Why social mobility is important
Tim Harford is a fan of the clear way in which Alex Tabarrok has couched the debate — which started with a Tyler Cowen post back in January — about the desirability of intergenerational economic mobility. Or, in English, is it a good thing if quite a lot of poor people become rich?
The Marginal Revolution guys say that looking at economic mobility is overrated; Cowen, also in January, linked to a bunch of critics of that position, including John Quiggin, Brad DeLong, and Paul Krugman. Recently, DeLong resuscitated the discussion, and Krugman came back for a second go-round as well, all of which resulted in Cowen being rude about Krugman, and Tabarrok trying to clear things up.
Tabarrok’s post is indeed clear, but it’s clear in an invidious way. He basically starts with his conclusion, saying that if a high-mobility society has no better outcome, in general, than low-mobility society, then there’s not very much to choose between them. And similarly, he says, if both a high-mobility society and a low-mobility society have the same very good outcome, then again there’s not much to choose between them.
But this obtusely misses the fundamental reason why high mobility is a good thing: that it improves outcomes. A sclerotic society where no rich people become poor and where no poor people become rich is never going to be a hive of creative destruction. Cowen even comes close to admitting this, when he says that “if the general standard of living is rising, mobility takes care of itself over time” — except he has the causality largely backwards. If you have lots of social mobility, then the general standard of living is going to go up: you’ll have lots of poor people becoming richer, and you’ll also have the rich protecting their downside, in the likely event that they become poorer, by doing their best to improve the lot of the poor.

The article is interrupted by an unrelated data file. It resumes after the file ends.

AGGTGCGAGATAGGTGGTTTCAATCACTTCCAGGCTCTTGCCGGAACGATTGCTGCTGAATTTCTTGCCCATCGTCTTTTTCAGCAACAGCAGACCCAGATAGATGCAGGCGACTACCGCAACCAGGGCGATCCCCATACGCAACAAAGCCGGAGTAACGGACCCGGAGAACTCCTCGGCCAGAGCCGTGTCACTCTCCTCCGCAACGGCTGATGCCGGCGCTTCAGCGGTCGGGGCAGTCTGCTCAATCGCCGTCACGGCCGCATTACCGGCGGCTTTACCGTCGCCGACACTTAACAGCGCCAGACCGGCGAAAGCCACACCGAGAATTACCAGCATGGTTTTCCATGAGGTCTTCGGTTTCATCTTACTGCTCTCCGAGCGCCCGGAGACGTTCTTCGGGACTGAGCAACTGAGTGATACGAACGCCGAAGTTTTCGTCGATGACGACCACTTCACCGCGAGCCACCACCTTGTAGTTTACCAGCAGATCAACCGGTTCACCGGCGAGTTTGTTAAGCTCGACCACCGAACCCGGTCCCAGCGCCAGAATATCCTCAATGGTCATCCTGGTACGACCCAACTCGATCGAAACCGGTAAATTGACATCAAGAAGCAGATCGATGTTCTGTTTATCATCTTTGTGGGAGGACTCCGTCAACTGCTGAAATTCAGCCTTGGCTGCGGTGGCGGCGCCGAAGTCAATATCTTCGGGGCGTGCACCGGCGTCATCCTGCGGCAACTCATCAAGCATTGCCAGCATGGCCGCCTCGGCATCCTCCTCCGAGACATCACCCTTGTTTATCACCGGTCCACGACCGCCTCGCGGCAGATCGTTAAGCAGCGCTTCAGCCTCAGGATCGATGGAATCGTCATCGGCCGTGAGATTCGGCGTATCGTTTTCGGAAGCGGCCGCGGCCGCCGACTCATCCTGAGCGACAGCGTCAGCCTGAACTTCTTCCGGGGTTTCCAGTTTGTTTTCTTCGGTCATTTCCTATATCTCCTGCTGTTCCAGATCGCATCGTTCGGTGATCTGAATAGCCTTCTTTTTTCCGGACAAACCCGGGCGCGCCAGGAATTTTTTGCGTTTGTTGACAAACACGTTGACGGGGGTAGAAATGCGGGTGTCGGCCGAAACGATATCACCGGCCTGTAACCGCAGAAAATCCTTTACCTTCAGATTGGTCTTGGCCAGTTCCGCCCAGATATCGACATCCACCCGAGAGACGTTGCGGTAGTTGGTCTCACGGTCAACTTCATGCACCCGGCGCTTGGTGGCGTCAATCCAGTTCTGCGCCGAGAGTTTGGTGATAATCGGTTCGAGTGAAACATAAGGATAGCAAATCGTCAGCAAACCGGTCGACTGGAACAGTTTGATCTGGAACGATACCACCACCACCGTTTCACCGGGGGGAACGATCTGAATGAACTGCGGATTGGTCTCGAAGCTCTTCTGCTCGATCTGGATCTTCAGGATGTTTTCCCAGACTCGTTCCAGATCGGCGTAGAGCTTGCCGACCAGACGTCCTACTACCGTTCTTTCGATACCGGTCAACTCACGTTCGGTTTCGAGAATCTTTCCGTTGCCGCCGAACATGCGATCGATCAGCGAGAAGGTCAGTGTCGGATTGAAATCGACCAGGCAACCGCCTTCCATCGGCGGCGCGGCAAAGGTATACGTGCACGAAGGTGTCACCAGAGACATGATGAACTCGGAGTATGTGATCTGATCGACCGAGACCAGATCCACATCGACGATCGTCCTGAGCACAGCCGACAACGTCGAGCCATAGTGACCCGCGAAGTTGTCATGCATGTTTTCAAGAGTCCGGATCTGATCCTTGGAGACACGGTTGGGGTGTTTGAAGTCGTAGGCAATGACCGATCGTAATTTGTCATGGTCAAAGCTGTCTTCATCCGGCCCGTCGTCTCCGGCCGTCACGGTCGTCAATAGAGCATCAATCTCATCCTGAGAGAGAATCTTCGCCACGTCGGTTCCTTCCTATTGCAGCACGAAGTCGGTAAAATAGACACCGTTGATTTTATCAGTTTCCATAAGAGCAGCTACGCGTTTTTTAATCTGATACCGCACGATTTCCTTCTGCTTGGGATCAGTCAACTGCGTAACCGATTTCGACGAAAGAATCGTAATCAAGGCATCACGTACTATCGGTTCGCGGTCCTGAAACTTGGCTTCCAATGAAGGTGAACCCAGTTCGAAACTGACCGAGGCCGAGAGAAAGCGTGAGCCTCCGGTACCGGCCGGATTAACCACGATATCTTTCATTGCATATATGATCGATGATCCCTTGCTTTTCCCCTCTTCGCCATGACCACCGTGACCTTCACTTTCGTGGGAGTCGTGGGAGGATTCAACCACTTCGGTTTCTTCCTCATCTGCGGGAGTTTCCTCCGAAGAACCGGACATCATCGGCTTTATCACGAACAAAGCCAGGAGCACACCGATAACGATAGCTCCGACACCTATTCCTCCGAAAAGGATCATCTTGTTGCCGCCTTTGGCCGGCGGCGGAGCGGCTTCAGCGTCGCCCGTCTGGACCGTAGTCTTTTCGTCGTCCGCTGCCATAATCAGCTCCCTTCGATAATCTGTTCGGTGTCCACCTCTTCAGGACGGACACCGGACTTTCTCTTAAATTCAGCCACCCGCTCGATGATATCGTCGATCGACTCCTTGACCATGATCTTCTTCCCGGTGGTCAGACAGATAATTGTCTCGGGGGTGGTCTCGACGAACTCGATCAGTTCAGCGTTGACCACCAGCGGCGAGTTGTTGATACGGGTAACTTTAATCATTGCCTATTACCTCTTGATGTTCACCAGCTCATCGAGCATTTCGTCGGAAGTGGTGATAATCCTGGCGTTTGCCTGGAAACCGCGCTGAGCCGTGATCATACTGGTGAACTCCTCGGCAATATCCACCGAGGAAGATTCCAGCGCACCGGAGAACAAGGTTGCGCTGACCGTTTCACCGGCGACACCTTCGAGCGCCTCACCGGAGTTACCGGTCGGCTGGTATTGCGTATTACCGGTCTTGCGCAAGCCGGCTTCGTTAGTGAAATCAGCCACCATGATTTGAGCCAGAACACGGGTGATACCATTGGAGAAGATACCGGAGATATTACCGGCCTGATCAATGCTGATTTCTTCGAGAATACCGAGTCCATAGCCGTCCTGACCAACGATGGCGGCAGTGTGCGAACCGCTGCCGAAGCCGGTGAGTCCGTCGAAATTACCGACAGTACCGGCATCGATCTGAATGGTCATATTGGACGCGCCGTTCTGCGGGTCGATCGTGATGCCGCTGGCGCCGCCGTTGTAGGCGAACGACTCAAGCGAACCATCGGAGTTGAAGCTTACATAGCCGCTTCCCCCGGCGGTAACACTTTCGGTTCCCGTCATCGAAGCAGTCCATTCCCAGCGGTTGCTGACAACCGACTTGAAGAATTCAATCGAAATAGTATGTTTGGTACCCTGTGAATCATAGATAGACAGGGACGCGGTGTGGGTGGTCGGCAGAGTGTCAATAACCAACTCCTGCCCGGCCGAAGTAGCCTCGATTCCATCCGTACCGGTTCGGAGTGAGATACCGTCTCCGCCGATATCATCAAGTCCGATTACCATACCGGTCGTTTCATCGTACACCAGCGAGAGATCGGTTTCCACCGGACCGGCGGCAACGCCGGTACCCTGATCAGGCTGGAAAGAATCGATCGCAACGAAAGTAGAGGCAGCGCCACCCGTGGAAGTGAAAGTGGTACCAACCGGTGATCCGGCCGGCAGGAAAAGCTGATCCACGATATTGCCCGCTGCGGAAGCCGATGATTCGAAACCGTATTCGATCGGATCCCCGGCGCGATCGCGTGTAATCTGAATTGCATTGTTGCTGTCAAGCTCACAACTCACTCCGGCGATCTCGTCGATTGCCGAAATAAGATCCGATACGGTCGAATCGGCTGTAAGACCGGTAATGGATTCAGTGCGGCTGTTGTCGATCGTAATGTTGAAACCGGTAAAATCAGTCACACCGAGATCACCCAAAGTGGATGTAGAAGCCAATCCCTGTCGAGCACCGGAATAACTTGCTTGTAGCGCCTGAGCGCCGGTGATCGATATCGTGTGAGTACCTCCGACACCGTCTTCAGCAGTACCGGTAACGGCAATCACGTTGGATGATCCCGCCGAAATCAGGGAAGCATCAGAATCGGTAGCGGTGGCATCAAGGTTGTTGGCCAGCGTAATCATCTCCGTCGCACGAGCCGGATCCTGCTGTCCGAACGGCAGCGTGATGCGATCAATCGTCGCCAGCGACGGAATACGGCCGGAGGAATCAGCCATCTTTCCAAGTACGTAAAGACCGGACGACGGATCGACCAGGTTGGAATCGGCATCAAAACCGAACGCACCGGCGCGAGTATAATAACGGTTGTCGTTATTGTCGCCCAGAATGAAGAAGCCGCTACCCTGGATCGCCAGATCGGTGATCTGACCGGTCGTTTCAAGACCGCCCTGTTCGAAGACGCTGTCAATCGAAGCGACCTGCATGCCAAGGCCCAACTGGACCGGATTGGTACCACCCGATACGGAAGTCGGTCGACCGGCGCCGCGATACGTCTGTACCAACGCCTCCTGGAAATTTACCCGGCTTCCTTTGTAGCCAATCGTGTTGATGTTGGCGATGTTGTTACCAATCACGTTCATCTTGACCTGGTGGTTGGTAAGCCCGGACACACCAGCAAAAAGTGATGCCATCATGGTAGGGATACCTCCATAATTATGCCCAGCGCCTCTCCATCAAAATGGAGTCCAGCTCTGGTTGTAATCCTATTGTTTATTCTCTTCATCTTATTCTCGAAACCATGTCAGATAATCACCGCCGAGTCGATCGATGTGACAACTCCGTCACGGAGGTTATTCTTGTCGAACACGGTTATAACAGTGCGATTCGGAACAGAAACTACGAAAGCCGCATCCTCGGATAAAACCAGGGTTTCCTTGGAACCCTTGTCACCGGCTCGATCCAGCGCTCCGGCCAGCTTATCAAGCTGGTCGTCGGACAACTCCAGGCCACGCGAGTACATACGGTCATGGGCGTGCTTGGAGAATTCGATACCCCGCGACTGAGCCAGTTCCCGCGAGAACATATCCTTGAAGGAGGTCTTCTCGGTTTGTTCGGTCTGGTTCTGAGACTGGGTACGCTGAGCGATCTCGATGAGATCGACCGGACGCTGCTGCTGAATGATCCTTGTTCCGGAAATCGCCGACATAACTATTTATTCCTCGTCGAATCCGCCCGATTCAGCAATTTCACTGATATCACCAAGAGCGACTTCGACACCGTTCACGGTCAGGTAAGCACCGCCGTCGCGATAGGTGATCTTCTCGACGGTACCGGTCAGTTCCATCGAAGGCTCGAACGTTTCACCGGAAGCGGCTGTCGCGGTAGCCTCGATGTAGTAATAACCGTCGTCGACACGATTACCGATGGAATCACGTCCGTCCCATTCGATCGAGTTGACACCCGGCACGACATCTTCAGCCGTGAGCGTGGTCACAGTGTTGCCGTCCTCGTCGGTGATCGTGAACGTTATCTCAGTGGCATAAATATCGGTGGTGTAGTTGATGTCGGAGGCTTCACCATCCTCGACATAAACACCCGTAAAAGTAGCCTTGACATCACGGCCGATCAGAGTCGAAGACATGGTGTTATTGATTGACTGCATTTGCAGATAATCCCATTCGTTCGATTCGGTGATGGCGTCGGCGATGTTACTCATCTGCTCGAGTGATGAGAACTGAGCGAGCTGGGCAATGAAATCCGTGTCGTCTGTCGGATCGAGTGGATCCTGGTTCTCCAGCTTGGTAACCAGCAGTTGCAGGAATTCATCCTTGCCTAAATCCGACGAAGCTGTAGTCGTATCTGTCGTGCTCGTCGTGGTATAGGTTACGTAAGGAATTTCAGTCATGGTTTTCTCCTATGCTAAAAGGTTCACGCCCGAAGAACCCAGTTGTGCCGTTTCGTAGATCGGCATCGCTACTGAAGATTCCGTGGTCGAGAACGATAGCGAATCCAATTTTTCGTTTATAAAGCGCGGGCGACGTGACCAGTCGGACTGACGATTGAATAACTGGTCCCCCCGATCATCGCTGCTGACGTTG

So when Cowen talks about economic mobility not mattering much “for a given level of income”, or when Tabarrok talks about “some simple societies” with fixed levels of income, they’re taking the variable in the equation and they’re turning it into a constant. What they should be doing is looking at two societies, equal in all respects except that one is high-stasis and the other is high-churn, then fast-forwarding to see which one turns out better. The answer, of course, is the high-churn society — which means, working backwards, that if you want growth, you also want social mobility.
As a result, it’s reasonable to conclude that anything which impedes social mobility — like rising inequality, say — also impedes growth. The effect might not be huge, but it’s there. And the only way not to see it is to effectively assume your conclusions.